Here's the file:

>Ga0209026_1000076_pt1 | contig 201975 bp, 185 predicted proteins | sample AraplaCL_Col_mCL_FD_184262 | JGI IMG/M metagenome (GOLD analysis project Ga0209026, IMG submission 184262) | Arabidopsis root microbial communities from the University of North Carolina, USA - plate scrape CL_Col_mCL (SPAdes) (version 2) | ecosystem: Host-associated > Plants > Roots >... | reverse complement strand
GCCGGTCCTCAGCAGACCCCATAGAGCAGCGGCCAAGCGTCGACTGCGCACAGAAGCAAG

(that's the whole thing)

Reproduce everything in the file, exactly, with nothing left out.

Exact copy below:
>Ga0209026_1000076_pt1 | contig 201975 bp, 185 predicted proteins | sample AraplaCL_Col_mCL_FD_184262 | JGI IMG/M metagenome (GOLD analysis project Ga0209026, IMG submission 184262) | Arabidopsis root microbial communities from the University of North Carolina, USA - plate scrape CL_Col_mCL (SPAdes) (version 2) | ecosystem: Host-associated > Plants > Roots >... | reverse complement strand
GCCGGTCCTCAGCAGACCCCATAGAGCAGCGGCCAAGCGTCGACTGCGCACAGAAGCAAG